Thin T2 hypointense encapsulation

Often continuous with adjacent transitional zone on T2WI

Layer of normal tissue between nodule and prostate capsule

Normal displaced central zone

Commonly symmetric and well defined

At the level of ejaculatory ducts

No or minimal rapid contrast wash-in and wash-out

Insertion of capsule and fascia at the midline of the PZ

Midline location with concave contour of the prostate at the focus

No rapid contrast wash-in or wash-out

Post-biopsy hemorrhage

Mild diffusion restriction

Hyperintense T1 signal

“Hemorrhage Exclusion Sign”

Thickened surgical capsule

Band-like or crescentic shape

At the junction of the PZ and transitional zone

No rapid contrast wash-in or wash-out

Enlarged neurovascular bundle

Tubular appearance on at least one plane

Located along outer edge of the prostate capsule

Granulomatous prostatitis

Large areas of non-enhancement due to foci of necrosis within the lesion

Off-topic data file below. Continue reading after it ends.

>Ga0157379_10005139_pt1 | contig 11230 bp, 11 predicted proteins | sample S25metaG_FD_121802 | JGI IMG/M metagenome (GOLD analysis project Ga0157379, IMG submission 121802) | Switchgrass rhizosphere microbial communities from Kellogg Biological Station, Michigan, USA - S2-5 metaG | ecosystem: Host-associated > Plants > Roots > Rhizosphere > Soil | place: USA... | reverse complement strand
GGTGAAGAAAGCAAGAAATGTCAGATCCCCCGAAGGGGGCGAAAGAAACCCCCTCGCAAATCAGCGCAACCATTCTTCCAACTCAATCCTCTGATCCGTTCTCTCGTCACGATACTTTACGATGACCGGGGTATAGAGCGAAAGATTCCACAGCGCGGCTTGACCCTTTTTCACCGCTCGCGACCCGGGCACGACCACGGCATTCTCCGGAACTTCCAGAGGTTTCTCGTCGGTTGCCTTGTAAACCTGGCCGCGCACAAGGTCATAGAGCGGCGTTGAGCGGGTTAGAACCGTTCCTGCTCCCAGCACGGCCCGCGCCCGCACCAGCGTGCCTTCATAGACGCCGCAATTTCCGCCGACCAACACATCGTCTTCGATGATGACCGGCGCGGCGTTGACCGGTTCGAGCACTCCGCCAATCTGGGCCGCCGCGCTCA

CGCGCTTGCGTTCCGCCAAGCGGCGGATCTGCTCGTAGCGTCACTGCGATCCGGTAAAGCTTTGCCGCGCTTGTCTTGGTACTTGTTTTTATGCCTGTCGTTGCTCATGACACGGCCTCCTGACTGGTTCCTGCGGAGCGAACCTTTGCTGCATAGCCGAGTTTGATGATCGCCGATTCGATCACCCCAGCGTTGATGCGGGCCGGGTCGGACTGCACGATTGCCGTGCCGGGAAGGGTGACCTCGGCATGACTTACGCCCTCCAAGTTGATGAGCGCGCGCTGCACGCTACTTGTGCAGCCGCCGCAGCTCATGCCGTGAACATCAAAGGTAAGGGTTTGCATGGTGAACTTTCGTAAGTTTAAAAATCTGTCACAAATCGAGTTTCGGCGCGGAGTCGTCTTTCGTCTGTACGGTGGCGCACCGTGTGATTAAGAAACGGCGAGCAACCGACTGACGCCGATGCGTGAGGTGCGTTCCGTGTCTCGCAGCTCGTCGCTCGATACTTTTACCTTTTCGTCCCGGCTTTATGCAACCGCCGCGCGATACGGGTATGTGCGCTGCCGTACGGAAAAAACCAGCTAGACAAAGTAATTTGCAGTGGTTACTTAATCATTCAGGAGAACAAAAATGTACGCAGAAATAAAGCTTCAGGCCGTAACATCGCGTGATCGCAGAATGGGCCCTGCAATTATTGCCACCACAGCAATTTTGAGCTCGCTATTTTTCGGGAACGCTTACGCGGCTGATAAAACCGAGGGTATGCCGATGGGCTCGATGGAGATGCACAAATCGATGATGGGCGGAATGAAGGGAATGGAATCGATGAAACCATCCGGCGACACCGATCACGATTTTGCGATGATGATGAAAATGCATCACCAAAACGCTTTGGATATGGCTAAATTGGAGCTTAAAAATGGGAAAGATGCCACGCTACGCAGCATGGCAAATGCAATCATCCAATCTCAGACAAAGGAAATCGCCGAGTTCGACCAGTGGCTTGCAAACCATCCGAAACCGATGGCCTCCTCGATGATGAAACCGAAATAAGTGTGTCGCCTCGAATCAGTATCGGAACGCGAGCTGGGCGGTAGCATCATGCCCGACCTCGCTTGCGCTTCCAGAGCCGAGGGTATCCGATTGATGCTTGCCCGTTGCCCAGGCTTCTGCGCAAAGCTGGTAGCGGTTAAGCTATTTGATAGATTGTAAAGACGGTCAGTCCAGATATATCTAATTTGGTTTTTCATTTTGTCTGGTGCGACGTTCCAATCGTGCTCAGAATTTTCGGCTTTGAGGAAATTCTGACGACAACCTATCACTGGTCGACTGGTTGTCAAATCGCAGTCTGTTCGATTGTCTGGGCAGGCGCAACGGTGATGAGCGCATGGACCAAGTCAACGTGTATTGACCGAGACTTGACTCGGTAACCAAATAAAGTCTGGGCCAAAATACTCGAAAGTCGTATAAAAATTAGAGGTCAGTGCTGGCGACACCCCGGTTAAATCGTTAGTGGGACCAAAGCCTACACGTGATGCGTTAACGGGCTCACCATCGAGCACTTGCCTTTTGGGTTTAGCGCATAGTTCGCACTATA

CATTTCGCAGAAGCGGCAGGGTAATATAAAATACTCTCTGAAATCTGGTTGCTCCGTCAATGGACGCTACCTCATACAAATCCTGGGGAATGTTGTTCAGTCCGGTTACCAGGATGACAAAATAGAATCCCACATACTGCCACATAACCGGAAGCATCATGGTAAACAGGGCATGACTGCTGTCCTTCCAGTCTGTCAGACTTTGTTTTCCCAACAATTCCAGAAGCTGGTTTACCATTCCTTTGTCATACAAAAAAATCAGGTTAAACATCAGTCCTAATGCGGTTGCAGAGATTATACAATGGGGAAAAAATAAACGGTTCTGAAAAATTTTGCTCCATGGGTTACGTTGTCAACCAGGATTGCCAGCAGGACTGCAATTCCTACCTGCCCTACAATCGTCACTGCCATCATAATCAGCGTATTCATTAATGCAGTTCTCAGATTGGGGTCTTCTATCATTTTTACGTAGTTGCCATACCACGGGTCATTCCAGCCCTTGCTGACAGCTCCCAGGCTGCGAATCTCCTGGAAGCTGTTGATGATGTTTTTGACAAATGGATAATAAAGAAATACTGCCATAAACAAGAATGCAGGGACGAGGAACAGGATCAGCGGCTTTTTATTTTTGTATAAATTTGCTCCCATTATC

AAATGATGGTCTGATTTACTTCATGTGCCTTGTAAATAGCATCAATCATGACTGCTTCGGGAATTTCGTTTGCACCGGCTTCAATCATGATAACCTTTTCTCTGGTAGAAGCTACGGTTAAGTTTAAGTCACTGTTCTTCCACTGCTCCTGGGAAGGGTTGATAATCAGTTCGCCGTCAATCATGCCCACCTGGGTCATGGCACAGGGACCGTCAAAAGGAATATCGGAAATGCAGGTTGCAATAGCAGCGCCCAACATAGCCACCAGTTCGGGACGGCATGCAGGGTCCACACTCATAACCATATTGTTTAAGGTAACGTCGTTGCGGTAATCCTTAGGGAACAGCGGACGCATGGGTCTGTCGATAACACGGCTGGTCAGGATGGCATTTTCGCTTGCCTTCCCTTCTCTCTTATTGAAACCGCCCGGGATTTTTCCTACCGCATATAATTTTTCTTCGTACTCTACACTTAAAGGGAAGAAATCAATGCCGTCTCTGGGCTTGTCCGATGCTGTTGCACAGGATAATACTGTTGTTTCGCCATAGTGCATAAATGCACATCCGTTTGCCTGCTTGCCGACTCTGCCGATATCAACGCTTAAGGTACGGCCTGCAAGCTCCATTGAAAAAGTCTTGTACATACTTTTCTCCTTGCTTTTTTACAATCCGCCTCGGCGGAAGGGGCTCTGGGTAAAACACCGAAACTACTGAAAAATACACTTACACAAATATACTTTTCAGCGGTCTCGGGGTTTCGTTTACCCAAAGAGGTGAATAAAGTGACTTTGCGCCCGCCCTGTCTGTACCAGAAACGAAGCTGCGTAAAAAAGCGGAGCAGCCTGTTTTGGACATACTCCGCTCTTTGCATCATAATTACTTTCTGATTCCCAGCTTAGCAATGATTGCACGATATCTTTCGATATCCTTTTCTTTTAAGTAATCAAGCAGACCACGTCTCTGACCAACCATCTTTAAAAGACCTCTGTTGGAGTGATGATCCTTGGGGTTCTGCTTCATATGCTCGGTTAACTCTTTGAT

Ejaculatory ducts

Located at the medial aspect of the PZ near the midline from the base to midgland

Bilateral and elongated appearance

Prominent periprostatic fat

Hyperintense T1 and T2 signal

Adjacent to but outside the prostate

No rapid contrast wash-in or wash-out

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© The Author(s) 2016

Open AccessThis article is distributed under the terms of the Creative Commons Attribution 4.0 International License (http://creativecommons.org/licenses/by/4.0/), which permits unrestricted use, distribution, and reproduction in any medium, provided you give appropriate credit to the original author(s) and the source, provide a link to the Creative Commons license, and indicate if changes were made.

Authors and Affiliations

  • Nirjhor M. Bhowmik
    • 1
  • Jinxing Yu
    • 1
  • Ann S. Fulcher
    • 1
  • Mary A. Turner
    • 1
  1. 1.Department of RadiologyVirginia Commonwealth University Health SystemRichmondUSA